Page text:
DLB On Real-World Context

Deborah Loewenberg Ball, the full quote, so solid, knocking me back into line a bit:

It’s interesting because these problems — speaking of context — aren’t really contextualized. We’re not making them into fake cakes or breads or anything. They really are just shaded rectangles. And the kids are finding them very challenging and interesting. So I do think, on the question of context, it’s worth remembering that mathematics itself is a context and that puzzle-like problems are often both very engaging for kids and good equalizers because kids looking at those diagrams aren’t shaped by some of those same inequities about kids’ experiences. There are certainly differences in their experiences but they’re not the same as problems about how cakes get shared or other kinds of real-world things.

About 
I'm Dan and this is my blog. I'm a former high school math teacher and current head of teaching at Desmos. More here.

16 Comments

  1. Deborah Ball is really awesome. And yes! Mathematics is a context. I have always been driven by math for math’s sake, and I steadfastly refuse to believe that my students can’t get excited about this also. Haven’t figured out how it works yet (being a first year teacher and all), but I’m working on it.

  2. Speaking of math being its own context–Dan, if you’ve already done this, I missed it, but I would be curious as to your take on Paul Lockhart’s “A Mathematician’s Lament” (either the original PDF or the derivative paperback). He very much believes that math is its own context, and that the very thing that makes math fun is its total irrelevance to our lives!

  3. Love this quote! I will pass it around to all the math teachers in my school and I whole heartedly agree that math is a context in itself. Many of my students get excited when they are able to finish a proof just because they solved a puzzle and feel a great sense of accomplishment just for that simple reason.

  4. Sam Critchlow

    August 19, 2010 - 4:02 pm -

    Or, as we put it in our department-wide essential understandings: “Mathematics is a realm of inquiry in addition to being a tool.” A question ahead of us is to what extent do we pursue “pure” mathematical topics vs. applications (both as ends in and of themselves and also as skill-building tools). We are lucky to teach in an independent school that leaves most of these questions open to us.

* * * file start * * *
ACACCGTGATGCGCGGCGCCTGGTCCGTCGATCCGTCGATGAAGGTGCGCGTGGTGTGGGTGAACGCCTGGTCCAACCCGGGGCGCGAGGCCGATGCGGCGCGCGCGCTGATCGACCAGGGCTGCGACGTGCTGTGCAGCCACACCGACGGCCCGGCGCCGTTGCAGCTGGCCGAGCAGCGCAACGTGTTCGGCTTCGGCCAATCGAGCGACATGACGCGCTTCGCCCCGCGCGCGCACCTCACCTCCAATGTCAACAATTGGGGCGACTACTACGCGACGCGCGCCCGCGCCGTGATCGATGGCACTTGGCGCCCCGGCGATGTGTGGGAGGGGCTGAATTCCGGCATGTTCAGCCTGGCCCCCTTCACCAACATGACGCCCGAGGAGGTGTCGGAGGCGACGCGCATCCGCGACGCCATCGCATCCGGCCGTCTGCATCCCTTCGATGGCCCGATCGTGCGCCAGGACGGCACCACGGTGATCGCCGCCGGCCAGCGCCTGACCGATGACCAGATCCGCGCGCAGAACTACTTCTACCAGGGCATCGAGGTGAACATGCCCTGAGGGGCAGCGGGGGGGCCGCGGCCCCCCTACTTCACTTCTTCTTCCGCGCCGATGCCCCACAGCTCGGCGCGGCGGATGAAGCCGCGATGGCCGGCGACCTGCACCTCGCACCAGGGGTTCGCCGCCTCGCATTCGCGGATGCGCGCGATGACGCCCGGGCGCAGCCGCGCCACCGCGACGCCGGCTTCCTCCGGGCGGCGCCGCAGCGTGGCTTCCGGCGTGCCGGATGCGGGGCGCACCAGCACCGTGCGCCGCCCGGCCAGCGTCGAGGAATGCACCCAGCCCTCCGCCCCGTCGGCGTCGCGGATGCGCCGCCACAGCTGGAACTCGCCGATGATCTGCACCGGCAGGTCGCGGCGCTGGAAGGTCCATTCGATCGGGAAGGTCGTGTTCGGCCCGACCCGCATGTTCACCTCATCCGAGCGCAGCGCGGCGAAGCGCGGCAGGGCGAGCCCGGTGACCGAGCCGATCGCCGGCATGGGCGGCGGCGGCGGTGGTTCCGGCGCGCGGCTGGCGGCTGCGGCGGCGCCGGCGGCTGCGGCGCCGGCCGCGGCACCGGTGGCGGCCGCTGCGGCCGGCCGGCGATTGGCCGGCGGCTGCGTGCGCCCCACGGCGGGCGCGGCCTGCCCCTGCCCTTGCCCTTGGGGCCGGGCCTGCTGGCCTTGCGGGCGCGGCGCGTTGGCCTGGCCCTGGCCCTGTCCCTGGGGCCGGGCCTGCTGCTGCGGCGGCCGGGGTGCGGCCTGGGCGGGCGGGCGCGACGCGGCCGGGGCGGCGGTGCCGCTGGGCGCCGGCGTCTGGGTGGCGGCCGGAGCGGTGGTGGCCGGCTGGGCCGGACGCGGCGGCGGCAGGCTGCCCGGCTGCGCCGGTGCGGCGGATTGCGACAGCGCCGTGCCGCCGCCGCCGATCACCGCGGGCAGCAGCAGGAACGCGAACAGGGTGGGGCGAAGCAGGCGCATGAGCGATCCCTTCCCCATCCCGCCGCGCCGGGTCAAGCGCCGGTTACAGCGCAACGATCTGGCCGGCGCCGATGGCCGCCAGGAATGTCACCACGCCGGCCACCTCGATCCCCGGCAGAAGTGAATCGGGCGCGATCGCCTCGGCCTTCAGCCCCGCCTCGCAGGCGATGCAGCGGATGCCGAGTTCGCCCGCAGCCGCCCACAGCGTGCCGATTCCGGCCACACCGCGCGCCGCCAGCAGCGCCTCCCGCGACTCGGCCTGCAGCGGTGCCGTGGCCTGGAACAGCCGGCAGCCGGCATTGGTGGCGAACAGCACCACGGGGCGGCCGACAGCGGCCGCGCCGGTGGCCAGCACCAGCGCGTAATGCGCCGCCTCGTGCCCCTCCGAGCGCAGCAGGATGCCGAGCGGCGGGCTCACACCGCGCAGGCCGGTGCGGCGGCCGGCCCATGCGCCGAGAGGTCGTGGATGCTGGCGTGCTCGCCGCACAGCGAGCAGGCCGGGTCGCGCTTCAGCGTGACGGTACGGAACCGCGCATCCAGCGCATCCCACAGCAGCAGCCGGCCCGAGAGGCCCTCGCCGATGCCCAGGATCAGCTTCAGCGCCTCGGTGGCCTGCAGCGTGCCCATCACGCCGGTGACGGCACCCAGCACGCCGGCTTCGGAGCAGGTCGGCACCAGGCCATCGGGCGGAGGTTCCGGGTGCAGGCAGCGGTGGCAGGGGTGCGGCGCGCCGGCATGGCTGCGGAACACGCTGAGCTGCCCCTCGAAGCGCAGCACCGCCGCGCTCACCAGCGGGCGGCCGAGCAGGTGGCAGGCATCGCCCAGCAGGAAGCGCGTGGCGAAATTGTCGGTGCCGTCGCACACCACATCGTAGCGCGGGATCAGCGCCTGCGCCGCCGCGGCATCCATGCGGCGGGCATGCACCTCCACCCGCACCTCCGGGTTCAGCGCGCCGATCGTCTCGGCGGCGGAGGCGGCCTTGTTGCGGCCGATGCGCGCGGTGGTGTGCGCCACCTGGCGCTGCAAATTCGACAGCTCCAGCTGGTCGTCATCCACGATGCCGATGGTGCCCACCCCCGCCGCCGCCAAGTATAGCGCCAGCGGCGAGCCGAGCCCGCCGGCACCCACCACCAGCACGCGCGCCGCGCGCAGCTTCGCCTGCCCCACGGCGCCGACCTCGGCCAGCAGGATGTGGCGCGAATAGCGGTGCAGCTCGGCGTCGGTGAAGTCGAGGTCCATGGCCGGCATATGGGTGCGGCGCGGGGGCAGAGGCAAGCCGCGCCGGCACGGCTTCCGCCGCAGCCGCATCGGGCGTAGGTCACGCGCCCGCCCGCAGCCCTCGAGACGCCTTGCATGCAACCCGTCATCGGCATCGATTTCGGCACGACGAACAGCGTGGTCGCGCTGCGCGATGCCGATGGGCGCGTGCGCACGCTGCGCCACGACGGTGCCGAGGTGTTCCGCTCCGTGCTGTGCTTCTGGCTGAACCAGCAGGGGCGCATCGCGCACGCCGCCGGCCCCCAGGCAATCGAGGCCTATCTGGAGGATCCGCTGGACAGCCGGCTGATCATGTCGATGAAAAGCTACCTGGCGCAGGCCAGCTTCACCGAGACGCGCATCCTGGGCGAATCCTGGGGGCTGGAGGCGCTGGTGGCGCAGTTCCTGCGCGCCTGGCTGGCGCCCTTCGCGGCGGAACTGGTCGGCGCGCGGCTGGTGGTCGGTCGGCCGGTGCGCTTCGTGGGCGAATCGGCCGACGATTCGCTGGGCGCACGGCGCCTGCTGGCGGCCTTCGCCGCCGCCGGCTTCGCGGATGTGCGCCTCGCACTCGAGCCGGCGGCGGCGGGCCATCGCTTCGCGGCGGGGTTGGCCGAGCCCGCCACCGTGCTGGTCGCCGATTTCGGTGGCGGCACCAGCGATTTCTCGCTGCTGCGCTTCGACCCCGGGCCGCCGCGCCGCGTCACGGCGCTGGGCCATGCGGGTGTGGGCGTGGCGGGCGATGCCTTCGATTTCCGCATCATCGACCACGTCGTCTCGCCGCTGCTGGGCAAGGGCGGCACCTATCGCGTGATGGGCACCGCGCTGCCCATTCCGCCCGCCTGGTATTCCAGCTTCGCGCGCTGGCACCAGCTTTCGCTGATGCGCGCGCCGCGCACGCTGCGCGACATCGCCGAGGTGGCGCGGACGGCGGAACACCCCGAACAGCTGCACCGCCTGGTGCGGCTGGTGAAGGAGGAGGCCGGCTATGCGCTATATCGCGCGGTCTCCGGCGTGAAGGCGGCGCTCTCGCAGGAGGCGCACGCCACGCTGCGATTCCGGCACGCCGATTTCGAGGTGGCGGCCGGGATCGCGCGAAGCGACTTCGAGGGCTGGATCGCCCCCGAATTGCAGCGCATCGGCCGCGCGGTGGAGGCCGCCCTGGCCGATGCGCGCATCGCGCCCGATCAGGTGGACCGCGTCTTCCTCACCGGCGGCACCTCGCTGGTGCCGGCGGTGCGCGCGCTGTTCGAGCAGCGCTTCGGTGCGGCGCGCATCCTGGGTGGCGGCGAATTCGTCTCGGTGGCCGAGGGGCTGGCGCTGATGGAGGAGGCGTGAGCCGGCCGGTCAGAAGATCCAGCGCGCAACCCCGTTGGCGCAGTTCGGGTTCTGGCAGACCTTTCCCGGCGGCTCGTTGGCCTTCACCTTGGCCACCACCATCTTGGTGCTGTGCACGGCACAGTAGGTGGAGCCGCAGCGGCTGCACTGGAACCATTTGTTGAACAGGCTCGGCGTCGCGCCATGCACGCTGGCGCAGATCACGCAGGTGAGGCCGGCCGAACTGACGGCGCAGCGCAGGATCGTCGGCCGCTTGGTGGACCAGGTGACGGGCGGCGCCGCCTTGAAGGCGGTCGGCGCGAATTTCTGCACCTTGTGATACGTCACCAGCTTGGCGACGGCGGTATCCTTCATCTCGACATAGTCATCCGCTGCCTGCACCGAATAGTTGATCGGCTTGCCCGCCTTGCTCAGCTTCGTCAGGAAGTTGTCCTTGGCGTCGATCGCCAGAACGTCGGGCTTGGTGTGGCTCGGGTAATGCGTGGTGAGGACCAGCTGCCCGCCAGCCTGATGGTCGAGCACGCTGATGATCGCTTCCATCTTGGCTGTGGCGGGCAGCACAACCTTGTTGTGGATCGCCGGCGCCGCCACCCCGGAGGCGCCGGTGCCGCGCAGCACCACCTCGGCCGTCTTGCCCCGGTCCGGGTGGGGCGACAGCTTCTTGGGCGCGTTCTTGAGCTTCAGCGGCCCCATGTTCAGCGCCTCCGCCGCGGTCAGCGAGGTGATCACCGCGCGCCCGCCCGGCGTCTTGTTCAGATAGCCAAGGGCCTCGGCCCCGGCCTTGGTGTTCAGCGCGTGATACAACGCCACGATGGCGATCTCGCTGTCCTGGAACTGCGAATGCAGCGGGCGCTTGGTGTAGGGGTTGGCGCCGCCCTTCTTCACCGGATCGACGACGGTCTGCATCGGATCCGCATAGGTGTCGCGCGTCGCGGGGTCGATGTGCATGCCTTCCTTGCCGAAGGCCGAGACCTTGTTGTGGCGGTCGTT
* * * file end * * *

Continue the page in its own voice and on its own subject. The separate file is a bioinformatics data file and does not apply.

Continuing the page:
Matt E: recently reread “A Mathematician’s Lament”. Some interesting contrasts to the ideas on this blog, but many complementary ones as well:

    “A good problem is something you don’t know how to solve. That’s what makes it a good puzzle, and a good opportunity. A good problem does not just sit there in isolation, but serves as a springboard to other interesting questions. A triangle takes up half its box. What about a pyramid inside its three-dimensional box? Can we handle this problem in a similar way?

    I can understand the idea of training students to master certain techniques— I do that too. But not as an end in itself. Technique in mathematics, as in any art, should be learned in context. The great problems, their history, the creative process— that is the proper setting. Give your students a good problem, let them struggle and get frustrated. See what they come up with. Wait until they are dying for an idea, then give them some technique. But not too much.”

    Sounds a lot like “less helpful.”

  5. I’m a little bit in love with Deborah Ball. In fact, just about every math teacher I know is a little bit in love with her. And I don’t fully trust the ones that aren’t.

  6. Mark E: I would be curious as to your take on Paul Lockhart’s “A Mathematician’s Lament”

    I read it on the plane en route to NYC for TEDxNYED. I finished rehearsing my talk silently to myself over Nevada and then read Lockhart over Colorado. Afterward, I could only think, “… this guy already said it all.”

    I concede the dissonance between our work — I love finding math in the world around me; he emphasized math as an end to itself — but where we line up, I think, is behind a) the power of a visual, and b) the importance of problems that announce their constraints quickly and clearly.